Scary? Almost makes you want to do all your holiday shopping at Hussey’s Hardware this year, huh? But it’s not all bad. And there are some things you can do to minimize your risk.

Credit card companies are well aware of this problem, and most major banks have policies in place to protect you. Often, they will call you when they see a charge that is out of character for you. Check with the bank that issued your card to make sure you are protected and are aware of the procedures in case fraud occurs.

Keeping a close eye on your account is also important so you can spot fraudulent charges and report them immediately. You can set up fraud alerts with most card companies and the three major credit bureaus.

Install anti-virus and malware protection software on your home computer, and run a scan before you do any shopping. Two good free anti-virus programs are Malwarebytes and AVG Anti-Virus.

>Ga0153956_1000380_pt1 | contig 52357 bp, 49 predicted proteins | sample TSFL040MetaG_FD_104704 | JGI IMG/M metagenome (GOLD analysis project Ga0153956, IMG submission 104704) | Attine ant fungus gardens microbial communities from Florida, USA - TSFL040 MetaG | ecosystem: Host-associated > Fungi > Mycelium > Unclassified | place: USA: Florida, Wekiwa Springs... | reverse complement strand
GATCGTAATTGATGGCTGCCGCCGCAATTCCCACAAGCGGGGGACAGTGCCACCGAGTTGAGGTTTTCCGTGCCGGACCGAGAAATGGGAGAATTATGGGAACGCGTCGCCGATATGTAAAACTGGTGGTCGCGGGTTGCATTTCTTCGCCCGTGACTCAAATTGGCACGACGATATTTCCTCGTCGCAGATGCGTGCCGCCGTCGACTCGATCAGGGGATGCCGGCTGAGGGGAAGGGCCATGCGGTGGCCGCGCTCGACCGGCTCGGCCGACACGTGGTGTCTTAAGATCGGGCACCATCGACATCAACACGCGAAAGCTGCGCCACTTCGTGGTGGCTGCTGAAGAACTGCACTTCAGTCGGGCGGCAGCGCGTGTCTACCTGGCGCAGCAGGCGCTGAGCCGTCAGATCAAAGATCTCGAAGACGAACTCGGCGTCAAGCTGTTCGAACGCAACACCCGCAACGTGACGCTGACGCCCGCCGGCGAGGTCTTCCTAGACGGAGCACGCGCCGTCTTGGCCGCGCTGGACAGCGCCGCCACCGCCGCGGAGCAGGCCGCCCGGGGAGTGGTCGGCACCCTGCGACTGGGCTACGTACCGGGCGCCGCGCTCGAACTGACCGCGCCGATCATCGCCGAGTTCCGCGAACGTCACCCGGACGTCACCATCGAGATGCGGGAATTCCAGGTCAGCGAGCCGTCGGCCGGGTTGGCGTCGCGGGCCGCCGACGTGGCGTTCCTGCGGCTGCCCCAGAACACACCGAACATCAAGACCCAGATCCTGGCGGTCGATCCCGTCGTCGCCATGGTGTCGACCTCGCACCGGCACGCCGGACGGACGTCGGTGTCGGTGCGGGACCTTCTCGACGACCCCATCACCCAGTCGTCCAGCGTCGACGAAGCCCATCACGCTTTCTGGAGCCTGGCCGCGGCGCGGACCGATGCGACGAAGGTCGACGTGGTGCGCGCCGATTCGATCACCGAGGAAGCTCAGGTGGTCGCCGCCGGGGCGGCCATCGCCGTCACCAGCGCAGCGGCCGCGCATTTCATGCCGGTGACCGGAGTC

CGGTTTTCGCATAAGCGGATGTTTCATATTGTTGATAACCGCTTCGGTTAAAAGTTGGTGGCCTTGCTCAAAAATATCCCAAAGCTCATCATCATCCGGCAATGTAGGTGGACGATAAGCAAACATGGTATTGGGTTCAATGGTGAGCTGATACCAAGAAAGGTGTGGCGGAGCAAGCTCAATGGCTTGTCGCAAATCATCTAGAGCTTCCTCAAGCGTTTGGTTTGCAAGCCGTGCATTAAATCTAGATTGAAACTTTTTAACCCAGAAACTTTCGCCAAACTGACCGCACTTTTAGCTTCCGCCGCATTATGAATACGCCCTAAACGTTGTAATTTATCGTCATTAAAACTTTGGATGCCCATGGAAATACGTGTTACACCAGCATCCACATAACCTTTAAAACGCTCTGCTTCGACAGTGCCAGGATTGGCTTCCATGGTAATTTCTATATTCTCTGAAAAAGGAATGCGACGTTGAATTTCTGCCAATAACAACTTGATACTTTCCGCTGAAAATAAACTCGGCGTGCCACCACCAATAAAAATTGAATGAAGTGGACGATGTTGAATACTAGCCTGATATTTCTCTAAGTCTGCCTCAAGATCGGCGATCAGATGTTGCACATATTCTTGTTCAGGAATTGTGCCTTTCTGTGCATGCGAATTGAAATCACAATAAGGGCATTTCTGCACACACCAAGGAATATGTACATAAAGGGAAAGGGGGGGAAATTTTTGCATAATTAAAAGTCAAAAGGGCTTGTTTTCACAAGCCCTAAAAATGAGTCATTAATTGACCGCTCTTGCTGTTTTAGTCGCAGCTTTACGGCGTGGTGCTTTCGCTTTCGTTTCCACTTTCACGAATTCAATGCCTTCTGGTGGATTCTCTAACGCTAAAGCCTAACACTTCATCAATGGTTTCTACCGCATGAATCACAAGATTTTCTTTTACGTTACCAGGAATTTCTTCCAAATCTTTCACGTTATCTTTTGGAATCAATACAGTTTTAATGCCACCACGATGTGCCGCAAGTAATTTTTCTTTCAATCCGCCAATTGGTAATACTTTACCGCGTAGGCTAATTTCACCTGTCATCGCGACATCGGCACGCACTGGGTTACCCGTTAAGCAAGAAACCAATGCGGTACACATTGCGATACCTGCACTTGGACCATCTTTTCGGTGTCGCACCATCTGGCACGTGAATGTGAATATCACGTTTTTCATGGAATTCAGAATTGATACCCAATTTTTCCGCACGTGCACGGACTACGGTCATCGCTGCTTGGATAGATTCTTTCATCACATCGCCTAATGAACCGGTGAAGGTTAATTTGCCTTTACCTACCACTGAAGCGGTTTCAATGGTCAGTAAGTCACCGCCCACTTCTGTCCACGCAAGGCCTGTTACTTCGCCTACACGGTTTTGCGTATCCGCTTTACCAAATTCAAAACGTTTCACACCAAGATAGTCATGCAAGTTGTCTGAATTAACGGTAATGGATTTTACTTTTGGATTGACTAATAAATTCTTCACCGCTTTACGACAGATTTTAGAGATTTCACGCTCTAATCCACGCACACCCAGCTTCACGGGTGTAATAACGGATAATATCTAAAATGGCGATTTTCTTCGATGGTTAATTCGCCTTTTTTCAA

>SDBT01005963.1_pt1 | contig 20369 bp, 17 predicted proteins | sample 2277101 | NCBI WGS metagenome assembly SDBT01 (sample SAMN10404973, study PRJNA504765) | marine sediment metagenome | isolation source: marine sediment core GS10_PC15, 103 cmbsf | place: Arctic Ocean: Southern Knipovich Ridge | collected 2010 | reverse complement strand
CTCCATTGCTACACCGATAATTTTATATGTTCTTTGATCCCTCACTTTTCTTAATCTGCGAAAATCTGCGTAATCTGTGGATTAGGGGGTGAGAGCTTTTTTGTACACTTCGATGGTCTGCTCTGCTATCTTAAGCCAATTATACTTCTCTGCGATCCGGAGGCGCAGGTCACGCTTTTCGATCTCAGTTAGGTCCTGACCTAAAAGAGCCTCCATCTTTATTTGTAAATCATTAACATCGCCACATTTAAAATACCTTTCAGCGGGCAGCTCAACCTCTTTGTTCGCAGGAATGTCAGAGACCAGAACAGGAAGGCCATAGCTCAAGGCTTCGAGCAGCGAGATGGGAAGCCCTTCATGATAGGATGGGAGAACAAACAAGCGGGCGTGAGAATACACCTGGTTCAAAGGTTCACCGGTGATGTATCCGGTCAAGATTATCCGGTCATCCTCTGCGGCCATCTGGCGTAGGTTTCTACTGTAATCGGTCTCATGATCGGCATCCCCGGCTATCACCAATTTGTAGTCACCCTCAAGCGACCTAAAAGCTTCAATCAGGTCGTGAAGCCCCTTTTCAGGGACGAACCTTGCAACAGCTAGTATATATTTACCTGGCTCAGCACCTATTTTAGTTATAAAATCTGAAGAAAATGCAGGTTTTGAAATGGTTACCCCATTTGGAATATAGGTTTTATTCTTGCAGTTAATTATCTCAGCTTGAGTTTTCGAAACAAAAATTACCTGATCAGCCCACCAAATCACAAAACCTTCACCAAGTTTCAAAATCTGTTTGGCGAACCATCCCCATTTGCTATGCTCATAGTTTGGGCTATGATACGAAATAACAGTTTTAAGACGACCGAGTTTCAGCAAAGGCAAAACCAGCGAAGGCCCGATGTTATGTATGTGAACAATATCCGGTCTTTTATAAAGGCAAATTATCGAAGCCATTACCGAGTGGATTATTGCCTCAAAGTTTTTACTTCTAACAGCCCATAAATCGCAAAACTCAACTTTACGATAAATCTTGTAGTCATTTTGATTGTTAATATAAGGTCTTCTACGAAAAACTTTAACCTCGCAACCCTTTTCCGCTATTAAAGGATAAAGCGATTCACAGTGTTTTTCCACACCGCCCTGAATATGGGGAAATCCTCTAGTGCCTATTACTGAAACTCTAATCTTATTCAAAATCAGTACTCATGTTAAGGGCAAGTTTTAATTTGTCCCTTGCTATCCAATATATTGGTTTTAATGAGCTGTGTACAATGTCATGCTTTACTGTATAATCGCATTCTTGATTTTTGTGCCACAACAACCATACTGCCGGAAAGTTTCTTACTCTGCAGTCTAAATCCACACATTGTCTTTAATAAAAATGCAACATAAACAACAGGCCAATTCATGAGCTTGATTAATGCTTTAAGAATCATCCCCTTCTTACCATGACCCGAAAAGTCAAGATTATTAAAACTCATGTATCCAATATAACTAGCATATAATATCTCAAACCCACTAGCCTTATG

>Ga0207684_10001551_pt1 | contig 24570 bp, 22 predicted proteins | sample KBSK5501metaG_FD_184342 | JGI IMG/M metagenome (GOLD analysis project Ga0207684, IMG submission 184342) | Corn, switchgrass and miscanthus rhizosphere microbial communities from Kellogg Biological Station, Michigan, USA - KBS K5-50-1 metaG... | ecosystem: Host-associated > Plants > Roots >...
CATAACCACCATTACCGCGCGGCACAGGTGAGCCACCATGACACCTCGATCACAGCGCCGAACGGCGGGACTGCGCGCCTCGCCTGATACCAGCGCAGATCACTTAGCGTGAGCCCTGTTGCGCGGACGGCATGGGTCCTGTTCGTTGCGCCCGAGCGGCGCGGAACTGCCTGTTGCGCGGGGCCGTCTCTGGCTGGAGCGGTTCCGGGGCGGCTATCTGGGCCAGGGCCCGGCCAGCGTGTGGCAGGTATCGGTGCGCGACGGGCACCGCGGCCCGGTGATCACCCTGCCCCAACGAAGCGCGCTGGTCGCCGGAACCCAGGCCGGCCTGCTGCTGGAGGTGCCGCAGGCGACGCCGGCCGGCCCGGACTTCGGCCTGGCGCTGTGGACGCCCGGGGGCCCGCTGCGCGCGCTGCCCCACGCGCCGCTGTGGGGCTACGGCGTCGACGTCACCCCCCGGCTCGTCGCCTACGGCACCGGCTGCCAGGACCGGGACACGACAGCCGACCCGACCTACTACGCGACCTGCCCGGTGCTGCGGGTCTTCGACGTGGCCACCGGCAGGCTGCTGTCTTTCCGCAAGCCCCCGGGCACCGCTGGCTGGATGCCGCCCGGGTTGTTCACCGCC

Never use public WiFi or a public computer to do shopping. Also avoid checking your email on a public connection if you use that email for finance or shopping. Secure your WiFi at your home with a password and encryption. Activate Windows Firewall or install a third party option to further protect yourself.

Upgrade your credit cards to the new EVM chip versions. These new type of credit cards have chips which change the information being passed each time it is used, and thus prevents skimming. Countries that have adopted EVM, such as the UK, have seen a drop in counterfeit fraud by as much as 70 percent. The United States’ slow adoption is one reason this is so prevalent here.

Never give out your personal information to anyone without verifying their identity. This includes phone calls, emails, or letters asking you to provide personal or financial data. Get a phone number and call them back to ensure it’s an authentic representative of that company.